Following a recent trial of hydrogen and electrically powered vehicles, Sheffield’s highways delivery partner Amey announced today it is taking further steps to reduce its carbon emissions and footprint in the city.

Amey is one of the UK’s largest infrastructure support services providers and in 2012 it won a 25-year contract with Sheffield City Council to transform and maintain the city’s road and pavement network.

Despite slashing its carbon footprint by 58% since 2009, the urgency of climate change has prompted a move by Amey to do more.

Sheffield has long pursued progressive policies towards the environment and embraced new, cleaner technology from introducing district heating in the 1980s to trialling the largest fleet of hydrogen vehicles outside of London today.

It recently became the country’s largest council to declare a climate emergency, committing to strengthening its targets to address what it calls the “biggest social justice issue of this century”.

In Sheffield’s case – a city of approximately half a million people – air quality is below safe EU levels. Vehicle emissions, especially diesel, are the major source of the harmful pollutants.

Sheffield City Council is among several local authorities in the UK considering introducing a clean air zone. It is developing support packages and seeking funding from central government to provide a range of incentives such as interest-free loans to enable drivers to change their vehicles to meet new standards.

The current Amey fleet in Sheffield comprises 183 mostly diesel-powered vehicles, ranging from small vans to huge grab wagons and gritters. The team’s total annual diesel consumption is 403,218 litres, with an impact of 1,059 tonnes of CO2e per year.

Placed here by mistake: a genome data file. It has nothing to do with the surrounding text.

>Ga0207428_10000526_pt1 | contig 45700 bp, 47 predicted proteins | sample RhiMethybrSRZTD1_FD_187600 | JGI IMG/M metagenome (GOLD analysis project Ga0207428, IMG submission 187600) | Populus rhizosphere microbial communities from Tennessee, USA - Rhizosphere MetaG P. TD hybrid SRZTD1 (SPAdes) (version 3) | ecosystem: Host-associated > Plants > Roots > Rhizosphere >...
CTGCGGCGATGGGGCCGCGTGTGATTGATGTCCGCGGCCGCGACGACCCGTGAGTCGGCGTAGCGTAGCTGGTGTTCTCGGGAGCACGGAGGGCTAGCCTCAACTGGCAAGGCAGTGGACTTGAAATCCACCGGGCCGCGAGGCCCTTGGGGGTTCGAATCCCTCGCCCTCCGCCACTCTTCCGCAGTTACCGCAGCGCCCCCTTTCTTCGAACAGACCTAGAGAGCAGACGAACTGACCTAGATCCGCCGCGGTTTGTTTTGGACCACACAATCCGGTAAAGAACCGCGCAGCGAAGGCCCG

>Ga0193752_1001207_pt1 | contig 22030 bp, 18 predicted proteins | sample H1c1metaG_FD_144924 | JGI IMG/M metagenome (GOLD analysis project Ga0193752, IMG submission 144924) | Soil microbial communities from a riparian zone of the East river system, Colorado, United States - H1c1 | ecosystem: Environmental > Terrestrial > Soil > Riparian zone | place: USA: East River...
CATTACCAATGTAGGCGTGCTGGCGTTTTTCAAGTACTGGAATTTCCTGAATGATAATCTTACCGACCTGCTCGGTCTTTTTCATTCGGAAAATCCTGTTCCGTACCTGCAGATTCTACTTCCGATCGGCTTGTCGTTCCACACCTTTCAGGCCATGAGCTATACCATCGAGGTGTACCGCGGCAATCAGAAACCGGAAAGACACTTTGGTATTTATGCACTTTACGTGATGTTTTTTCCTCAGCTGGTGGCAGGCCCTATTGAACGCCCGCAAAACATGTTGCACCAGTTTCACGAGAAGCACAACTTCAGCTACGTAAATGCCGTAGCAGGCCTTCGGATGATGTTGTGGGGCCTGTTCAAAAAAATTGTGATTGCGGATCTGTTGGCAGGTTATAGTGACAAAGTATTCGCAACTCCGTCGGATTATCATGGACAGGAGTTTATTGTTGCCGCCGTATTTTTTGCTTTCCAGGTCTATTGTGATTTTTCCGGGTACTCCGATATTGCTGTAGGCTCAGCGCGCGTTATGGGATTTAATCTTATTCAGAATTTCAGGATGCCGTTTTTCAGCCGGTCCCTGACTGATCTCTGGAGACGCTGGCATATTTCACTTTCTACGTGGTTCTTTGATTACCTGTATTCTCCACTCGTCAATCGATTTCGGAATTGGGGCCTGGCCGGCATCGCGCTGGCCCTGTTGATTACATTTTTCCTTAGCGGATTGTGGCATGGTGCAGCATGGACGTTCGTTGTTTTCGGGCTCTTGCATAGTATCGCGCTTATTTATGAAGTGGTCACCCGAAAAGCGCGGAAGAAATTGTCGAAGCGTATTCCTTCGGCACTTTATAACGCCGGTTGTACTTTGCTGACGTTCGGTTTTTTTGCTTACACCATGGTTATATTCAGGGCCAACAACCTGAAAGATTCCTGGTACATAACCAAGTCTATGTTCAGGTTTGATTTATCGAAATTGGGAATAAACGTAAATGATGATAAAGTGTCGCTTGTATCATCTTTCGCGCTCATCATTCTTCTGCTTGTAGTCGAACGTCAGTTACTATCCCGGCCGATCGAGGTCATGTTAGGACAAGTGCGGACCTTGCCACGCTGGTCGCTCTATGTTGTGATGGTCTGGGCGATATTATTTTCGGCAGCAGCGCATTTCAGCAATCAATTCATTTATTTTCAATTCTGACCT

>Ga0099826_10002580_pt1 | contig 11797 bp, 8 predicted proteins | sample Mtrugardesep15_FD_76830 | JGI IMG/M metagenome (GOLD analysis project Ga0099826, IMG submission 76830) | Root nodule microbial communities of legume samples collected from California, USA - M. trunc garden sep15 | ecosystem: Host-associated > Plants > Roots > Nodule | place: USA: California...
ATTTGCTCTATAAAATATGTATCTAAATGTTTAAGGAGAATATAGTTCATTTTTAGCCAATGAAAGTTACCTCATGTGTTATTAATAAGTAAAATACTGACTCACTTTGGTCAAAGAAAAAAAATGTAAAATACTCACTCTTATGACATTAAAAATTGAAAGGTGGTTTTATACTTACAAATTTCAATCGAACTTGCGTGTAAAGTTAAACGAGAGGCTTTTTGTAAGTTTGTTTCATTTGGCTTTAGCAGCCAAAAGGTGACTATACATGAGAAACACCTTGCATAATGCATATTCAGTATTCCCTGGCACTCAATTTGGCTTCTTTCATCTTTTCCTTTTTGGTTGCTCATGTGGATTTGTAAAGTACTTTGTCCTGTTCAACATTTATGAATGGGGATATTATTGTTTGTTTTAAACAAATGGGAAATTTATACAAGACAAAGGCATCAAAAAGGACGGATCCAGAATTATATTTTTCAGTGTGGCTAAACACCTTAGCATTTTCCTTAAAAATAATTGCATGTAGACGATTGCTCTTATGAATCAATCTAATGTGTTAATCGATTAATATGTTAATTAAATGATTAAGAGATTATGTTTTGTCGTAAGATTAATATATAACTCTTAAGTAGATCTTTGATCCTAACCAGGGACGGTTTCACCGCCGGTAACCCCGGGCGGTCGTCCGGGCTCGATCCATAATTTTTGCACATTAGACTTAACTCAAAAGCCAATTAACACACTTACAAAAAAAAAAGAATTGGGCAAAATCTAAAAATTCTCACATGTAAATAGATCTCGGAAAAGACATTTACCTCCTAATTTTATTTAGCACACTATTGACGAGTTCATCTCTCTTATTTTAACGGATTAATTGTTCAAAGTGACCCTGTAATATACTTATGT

With looming diesel restrictions and inevitable increases in cost on the way, local managers took the decision in 2017 to trial a range of new sustainable vehicle technologies to reduce their impact.

Nissan ENV200 electric vehicles were tested over a two-year period and Amey’s drivers responded positively commenting on a smoother drive without engine noise, gear or clutch requirements.

Buoyed by the success of this trial, Amey successfully bid for funding from the Office for Low Emission Vehicles (OLEV) for two Renault Kangoo hydrogen fuelled vans to expand its low carbon fleet. Both these technologies yield no local emissions and, thanks to Sheffield’s own wind-powered hydrogen fuel station and Amey’s green electricity tariff, energy production is carbon neutral.

The success of the overall trial convinced Amey of the benefits of sustainable vehicle technology for its future fleet and Streets Ahead subsequently ordered 20 new electric vans and 21 charging points, one a rapid charge point, at its depots across the city. Further hydrogen vehicles were ruled out due to much higher leasing costs at this stage.

The investment will reduce the team’s annual diesel consumption by 22,700 litres and slash emissions by 59.58 tonnes of carbon and 65.4kg of NOx and particulates per year (using the nextgreencar.com emissions calculator).

At the same time, a driver awareness campaign to cut engine idling is under way, using data from each vehicle’s Masternaut logging system to identify and educate drivers who leave engines running while stationary.

In the tough terrain of Sheffield’s seven hills, local Amey managers have proven that green fleet tech works for their business, convinced senior managers and staff and put themselves at the vanguard of change across Amey’s UK business.

The electric fleet of 22 vehicles and two hydrogen powered vehicles are now on Sheffield’s highway network with 21 new electric charging points plus a rapid charger available for use.

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